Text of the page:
The video also tells how Alan Turing published a mathematical explanation of the biological process known as morphogenesis, or cellular differentiation. The idea that biological and economic processes are underpinned by simple mathematical relationships has profound implications. I recently quoted the great Albert Jay Nock on the topic of the “economic fundamental.” Nock argues that basic principles of economics should not be discounted because of their simplicity–after all, Newton’s laws of motion are underpinned with similarly simple mathematical relationships.
Every once in a while, I encounter a news story that epitomizes government failure and reprehensibility to a degree that I forgot existed outside of North Korea and Cuba. Last week, I claimed that the USDA is poisoning American citizens. The situation turns out to be MUCH worse than I initially thought.
This article from the New York Times (hardly a bastion of libertarian thought) highlights the numerous contradictions implicit in the USDA’s policies. It’s well known that obesity and related heart diseases are the leading causes of death in the United States. Sadly, 616,067 Americans died in the most recent year for which data is available, yet the USDA continues to subsidize and promote some of the most harmful foods. In particular, one branch of the USDA has been promoting cheese consumption despite the high levels of cholesterol and saturated fat. There are too many unbelievable quotes from the Times article to repost them all here, but here are a few that really got my blood boiling:
“…Dairy Management, which has made cheese its cause, is not a private business consultant. It is a marketing creation of the United States Department of Agriculture — the same agency at the center of a federal anti-obesity drive that discourages over-consumption of some of the very foods Dairy Management is vigorously promoting… the government, through Dairy Management, is engaged in an effort to find ways to get dairy back into Americans’ diets, primarily through cheese.”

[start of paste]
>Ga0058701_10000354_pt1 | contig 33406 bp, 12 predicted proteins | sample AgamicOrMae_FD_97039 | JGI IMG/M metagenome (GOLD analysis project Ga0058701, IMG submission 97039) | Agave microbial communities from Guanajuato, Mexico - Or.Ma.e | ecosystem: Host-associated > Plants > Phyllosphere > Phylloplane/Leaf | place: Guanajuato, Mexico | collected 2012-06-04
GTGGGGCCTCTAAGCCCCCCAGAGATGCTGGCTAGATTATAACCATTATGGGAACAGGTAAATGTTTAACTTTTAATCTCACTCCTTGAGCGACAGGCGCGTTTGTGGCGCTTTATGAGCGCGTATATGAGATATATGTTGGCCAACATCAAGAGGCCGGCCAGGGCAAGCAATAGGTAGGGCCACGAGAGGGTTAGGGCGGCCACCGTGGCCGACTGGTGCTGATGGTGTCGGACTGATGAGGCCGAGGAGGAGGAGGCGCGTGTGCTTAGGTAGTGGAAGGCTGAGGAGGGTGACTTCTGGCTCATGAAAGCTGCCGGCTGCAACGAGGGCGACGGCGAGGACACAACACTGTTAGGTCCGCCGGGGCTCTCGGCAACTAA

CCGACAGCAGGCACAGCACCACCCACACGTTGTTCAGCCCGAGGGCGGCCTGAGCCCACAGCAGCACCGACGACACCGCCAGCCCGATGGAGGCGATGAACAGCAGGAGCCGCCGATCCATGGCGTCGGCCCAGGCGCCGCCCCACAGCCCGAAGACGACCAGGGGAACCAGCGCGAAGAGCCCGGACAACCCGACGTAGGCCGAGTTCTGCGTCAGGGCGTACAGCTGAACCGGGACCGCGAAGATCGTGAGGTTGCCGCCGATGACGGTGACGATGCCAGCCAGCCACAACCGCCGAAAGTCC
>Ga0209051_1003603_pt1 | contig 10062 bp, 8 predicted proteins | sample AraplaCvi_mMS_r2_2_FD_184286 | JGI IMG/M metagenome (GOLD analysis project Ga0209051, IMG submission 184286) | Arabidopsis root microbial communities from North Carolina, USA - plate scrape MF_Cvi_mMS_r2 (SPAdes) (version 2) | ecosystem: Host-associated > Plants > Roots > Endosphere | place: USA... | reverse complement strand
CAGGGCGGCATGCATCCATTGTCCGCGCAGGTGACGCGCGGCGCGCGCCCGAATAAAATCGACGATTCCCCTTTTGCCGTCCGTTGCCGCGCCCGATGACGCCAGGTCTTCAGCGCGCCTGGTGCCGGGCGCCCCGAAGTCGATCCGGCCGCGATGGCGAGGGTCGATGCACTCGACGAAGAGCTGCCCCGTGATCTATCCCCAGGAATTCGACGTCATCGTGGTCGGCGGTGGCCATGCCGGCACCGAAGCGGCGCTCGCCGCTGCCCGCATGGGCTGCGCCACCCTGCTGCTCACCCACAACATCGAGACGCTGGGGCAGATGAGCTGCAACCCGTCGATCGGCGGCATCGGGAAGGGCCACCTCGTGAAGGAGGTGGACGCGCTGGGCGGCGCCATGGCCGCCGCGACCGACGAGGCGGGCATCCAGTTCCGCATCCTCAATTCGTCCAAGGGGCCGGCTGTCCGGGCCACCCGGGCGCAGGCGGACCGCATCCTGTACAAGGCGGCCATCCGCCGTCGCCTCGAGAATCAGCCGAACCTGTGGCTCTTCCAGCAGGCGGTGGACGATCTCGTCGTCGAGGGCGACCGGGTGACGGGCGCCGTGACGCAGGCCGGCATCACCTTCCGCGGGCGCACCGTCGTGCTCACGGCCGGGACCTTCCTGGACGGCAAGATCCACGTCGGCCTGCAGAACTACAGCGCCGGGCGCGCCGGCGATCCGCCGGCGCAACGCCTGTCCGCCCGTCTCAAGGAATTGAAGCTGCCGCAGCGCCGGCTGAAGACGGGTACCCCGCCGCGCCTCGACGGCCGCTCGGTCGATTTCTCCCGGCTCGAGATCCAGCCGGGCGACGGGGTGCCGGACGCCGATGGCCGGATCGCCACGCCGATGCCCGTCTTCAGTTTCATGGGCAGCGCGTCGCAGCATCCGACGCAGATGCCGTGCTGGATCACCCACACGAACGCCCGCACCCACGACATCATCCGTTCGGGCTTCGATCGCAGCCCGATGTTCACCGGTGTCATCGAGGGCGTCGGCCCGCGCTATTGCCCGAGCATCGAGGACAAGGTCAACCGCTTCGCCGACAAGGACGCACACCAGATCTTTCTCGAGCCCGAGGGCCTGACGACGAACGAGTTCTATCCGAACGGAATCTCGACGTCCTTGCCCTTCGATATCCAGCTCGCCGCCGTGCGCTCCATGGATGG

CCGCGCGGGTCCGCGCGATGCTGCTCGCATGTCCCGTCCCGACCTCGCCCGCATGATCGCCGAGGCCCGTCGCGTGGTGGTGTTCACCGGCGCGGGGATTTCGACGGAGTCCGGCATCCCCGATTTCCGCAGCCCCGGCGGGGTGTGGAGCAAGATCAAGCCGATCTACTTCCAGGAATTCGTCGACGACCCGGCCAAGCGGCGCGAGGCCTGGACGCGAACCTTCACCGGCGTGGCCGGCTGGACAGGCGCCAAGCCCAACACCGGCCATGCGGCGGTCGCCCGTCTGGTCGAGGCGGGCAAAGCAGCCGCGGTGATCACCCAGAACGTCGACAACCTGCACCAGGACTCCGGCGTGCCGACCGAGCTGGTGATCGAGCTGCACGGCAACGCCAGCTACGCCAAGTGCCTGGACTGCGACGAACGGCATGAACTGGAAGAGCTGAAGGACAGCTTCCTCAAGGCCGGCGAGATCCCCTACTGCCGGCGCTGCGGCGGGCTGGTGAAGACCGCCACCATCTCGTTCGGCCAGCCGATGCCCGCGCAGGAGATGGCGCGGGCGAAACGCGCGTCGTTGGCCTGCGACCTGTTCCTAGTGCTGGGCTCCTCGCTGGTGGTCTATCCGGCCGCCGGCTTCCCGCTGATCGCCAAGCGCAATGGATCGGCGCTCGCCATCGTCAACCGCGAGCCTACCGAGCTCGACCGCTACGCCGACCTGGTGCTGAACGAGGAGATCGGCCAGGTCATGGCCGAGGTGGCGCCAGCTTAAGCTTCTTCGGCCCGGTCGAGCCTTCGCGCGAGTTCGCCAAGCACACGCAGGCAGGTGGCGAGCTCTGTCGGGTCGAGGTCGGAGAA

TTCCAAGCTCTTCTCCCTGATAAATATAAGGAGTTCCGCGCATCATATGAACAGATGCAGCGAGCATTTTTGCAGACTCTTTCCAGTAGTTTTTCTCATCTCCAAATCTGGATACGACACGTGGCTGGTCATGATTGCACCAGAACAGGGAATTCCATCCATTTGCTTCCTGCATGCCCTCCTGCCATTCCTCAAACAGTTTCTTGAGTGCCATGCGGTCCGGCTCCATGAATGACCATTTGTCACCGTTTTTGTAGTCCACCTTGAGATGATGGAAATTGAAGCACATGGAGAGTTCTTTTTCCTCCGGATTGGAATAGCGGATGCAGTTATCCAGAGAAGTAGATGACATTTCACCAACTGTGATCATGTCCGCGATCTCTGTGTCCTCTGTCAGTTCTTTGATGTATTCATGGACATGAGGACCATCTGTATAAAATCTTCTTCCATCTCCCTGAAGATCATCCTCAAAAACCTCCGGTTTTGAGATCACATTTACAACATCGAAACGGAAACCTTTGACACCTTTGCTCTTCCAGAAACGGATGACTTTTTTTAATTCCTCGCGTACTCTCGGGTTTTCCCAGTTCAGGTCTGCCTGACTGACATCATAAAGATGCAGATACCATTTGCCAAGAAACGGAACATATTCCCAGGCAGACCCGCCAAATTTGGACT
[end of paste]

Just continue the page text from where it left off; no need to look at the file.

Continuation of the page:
“Dairy Management, whose annual budget approaches $140 million, is largely financed by a government-mandated fee on the dairy industry.”
“In one instance, Dairy Management spent millions of dollars on research to support a national advertising campaign promoting the notion that people could lose weight by consuming more dairy products, records and interviews show. The campaign went on for four years, ending in 2007, even though other researchers — one paid by Dairy Management itself — found no such weight-loss benefits.”
“The department issued nutritional hints in a brochure titled “Steps To A Healthier You!” It instructs pizza lovers: “Ask for whole wheat crust and half the cheese” — even as Dairy Management has worked with pizza chains like Domino’s to increase cheese.”
So let me get this straight: The government is taxing cheese suppliers and using the money to fund biased studies in order to promote unhealthy products to a wider number of Americans, while simultaneously warning them about the dangers of eating too much cheese? It’s unclear who exactly is supposed to benefit from these policies. Oh wait, the executive of Dairy Management, Thomas P. Gallagher, gets paid nearly 2/3 of $1,000,000. Continue reading →
As you’ve probably noticed, the world consists of large central governments and not libertarian societies. What’s the major implication? Human liberty is the exception, not the norm.
In Richard Dawkins’ classic book on evolution, he offers a framework to understand things’ existence:
Darwin’s ‘survival of the fittest’ is really a special case of a more general law of survival of the stable. The universe is populated by stable things…The things that we see around us, and which we think of as needing explanation – rocks, galaxies, ocean waves- are all, to a greater or lesser extent, stable patterns of atoms. - Richard Dawkins, The Selfish Gene, page 12
Stability is value neutral. I’ve compiled a short list of things that are stable and on net, the benefits aren’t worth the costs: